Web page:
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01. Nanolamps Light the Way

Abruña, Craighead, and Malliaras

(l. to r.) Héctor Abruña, Harold Craighead, George Malliaras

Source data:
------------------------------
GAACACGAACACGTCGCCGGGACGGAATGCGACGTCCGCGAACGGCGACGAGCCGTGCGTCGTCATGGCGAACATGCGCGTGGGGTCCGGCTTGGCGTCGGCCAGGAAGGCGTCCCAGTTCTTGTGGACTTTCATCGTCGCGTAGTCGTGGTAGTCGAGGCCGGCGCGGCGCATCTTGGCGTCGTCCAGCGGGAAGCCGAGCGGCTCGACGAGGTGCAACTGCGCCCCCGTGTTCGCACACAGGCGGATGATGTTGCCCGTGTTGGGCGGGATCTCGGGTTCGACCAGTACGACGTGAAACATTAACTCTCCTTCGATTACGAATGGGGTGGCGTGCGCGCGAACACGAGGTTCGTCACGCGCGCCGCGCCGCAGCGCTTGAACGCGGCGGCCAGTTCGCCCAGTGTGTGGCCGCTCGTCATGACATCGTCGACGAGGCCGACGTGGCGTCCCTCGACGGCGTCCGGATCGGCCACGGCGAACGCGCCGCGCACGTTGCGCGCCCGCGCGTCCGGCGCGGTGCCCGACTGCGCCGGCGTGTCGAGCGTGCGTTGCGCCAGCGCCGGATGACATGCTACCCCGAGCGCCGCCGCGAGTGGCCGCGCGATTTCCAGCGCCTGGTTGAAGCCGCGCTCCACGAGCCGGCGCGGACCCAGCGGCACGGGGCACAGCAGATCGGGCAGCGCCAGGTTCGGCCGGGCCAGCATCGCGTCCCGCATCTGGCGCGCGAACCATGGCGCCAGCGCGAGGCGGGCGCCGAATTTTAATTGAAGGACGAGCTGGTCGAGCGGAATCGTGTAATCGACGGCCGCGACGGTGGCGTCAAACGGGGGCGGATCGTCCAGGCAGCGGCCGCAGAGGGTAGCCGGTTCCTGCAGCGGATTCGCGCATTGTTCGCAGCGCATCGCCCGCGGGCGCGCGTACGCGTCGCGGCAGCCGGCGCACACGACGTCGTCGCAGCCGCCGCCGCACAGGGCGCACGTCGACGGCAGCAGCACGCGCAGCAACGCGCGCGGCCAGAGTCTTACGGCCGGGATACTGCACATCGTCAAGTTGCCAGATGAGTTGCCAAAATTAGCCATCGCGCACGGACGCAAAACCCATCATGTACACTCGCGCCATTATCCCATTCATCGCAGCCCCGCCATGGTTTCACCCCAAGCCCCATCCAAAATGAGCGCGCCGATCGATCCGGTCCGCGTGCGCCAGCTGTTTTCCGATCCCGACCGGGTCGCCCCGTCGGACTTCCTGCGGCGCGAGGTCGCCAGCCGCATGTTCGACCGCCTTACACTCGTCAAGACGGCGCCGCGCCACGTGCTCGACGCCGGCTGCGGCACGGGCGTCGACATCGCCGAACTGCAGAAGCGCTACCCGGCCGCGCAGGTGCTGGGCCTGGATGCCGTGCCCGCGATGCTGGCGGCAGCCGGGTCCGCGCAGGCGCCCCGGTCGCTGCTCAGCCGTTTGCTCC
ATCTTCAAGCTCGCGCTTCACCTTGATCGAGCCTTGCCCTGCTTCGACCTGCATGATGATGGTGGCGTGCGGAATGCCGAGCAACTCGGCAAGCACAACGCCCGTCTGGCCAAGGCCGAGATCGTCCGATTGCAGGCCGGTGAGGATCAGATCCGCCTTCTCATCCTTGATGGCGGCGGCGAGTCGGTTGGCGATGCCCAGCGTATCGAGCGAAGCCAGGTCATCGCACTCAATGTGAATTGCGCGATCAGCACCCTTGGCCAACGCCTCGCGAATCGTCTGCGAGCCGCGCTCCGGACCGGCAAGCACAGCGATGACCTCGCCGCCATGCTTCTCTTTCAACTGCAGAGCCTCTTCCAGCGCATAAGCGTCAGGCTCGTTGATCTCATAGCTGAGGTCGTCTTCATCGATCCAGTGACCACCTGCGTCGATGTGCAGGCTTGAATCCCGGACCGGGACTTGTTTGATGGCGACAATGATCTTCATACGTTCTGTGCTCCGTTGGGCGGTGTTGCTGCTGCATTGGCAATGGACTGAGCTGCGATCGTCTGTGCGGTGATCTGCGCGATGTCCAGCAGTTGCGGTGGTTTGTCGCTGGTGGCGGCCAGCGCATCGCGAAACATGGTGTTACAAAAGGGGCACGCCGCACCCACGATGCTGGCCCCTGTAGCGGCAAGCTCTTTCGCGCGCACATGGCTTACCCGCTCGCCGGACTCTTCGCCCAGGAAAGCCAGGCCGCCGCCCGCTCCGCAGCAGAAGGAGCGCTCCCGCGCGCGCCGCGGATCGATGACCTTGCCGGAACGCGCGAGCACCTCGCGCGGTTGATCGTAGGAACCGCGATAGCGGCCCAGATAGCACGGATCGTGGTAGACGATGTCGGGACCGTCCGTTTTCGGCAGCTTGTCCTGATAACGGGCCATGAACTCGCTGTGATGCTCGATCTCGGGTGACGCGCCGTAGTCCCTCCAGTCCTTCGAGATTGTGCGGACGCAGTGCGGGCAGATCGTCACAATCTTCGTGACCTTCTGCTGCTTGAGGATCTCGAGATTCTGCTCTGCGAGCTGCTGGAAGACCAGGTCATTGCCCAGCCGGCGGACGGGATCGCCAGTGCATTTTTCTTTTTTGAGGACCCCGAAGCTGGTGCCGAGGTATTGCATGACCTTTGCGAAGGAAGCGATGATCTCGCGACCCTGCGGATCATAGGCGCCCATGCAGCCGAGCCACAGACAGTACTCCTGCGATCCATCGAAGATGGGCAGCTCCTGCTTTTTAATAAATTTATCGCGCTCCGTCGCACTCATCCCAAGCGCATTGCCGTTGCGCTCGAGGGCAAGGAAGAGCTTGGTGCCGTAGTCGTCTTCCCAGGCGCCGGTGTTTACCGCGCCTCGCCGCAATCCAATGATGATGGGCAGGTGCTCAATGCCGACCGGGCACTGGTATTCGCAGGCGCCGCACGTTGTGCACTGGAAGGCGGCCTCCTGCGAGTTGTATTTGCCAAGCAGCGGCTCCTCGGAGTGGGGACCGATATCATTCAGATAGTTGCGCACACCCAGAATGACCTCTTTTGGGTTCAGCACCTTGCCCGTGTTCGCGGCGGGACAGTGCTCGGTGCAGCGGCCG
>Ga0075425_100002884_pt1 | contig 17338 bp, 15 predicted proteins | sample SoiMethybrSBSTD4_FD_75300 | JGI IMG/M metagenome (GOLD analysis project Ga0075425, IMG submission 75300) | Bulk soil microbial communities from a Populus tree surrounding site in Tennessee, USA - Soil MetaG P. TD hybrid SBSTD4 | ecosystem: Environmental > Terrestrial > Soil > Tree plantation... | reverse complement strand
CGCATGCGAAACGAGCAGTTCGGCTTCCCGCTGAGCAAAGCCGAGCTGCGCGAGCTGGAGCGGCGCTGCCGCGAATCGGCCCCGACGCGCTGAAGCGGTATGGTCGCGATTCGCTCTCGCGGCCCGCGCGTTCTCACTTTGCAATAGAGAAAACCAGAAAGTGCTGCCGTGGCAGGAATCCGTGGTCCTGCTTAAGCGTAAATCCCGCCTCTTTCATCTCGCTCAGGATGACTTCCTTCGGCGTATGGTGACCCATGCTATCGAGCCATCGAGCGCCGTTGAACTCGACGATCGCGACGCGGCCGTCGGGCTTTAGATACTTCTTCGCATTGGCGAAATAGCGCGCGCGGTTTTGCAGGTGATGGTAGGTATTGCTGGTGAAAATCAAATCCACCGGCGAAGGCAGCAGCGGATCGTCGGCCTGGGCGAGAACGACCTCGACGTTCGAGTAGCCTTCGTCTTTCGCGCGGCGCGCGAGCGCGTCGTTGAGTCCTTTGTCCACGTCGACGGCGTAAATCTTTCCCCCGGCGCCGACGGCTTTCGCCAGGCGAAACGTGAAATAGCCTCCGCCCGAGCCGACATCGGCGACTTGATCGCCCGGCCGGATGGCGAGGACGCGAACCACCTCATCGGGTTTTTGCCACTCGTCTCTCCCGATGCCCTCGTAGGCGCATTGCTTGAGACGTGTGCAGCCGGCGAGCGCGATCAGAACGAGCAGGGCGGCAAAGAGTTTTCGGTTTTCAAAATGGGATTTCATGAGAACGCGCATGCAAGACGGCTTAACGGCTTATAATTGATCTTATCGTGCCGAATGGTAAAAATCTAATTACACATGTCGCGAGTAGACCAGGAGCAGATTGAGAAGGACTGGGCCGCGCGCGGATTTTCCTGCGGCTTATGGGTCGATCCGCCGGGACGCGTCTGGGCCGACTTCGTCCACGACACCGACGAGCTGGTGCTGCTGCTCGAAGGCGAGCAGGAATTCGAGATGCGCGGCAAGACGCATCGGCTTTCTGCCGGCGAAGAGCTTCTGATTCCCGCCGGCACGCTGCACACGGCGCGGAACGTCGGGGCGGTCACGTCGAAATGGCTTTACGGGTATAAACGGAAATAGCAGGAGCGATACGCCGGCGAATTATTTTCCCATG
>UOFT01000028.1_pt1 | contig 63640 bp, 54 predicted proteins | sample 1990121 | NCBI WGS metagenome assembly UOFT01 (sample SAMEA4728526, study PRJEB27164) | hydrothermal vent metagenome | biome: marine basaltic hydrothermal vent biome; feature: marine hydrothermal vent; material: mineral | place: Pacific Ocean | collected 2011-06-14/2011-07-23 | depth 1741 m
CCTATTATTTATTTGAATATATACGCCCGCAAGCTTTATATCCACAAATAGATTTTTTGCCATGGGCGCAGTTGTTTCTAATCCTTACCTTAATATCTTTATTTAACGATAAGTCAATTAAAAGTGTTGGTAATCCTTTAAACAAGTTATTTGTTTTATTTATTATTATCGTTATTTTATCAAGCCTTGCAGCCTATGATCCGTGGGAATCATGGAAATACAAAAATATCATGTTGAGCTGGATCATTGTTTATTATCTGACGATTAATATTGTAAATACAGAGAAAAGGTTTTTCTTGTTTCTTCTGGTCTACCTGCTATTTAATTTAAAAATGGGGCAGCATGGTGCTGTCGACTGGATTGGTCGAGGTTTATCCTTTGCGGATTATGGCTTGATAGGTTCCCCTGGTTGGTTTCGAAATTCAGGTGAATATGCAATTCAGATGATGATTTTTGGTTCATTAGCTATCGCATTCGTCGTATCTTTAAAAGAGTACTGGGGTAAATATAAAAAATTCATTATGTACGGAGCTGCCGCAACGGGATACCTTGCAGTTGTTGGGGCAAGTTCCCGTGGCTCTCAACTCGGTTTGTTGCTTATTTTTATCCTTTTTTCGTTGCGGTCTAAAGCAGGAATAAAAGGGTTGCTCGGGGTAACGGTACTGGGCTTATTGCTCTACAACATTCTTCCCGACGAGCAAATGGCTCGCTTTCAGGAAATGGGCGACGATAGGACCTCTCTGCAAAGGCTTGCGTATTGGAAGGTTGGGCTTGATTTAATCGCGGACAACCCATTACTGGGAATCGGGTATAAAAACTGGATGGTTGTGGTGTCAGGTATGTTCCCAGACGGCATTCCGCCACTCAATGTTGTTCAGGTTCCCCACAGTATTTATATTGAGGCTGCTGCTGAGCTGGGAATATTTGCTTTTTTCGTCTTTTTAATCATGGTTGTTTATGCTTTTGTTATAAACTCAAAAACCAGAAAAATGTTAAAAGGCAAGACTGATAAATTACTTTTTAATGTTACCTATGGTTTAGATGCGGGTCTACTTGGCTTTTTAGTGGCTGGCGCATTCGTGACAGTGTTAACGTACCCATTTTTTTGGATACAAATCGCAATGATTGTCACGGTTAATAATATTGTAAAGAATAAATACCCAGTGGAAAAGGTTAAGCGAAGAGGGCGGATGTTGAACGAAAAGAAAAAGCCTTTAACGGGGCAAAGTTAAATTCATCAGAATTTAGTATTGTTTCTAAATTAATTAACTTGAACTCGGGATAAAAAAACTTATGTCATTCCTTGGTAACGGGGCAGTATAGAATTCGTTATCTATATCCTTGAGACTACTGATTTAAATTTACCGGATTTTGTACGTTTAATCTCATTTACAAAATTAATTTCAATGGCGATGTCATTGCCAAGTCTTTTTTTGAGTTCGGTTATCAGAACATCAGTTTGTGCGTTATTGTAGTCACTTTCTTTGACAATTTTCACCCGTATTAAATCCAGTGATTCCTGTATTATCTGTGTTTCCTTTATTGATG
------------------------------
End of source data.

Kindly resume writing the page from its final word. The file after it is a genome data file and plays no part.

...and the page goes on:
Héctor Abruña, Chemistry and Chemical Biology, George G. Malliaras, Materials Science and Engineering, Harold G. Craighead, Applied and Engineering Physics, and research colleagues created one of the smallest organic light-emitting devices to date. These nanofibers, at 200 nanometers wide, are smaller than the wavelength of light they emit. Using the technique of electrospinning, the researchers made the nanofibers from a mixture of the metal complex ruthenium tris-bipyridine and the polymer polyethylene oxide. They found that the fibers give off an orange light, like a tiny light bulb, when excited by low-voltage, micropatterned electrodes. This type of localized light source could be beneficial in applications ranging from sensing to microscopy to flat-panel displays, as electronics become increasingly smaller. The researchers showed that organic light-emitting nanodevices can be made with simple fabrication methods. How they will endure subsequent processing and use, however, is still under investigation.

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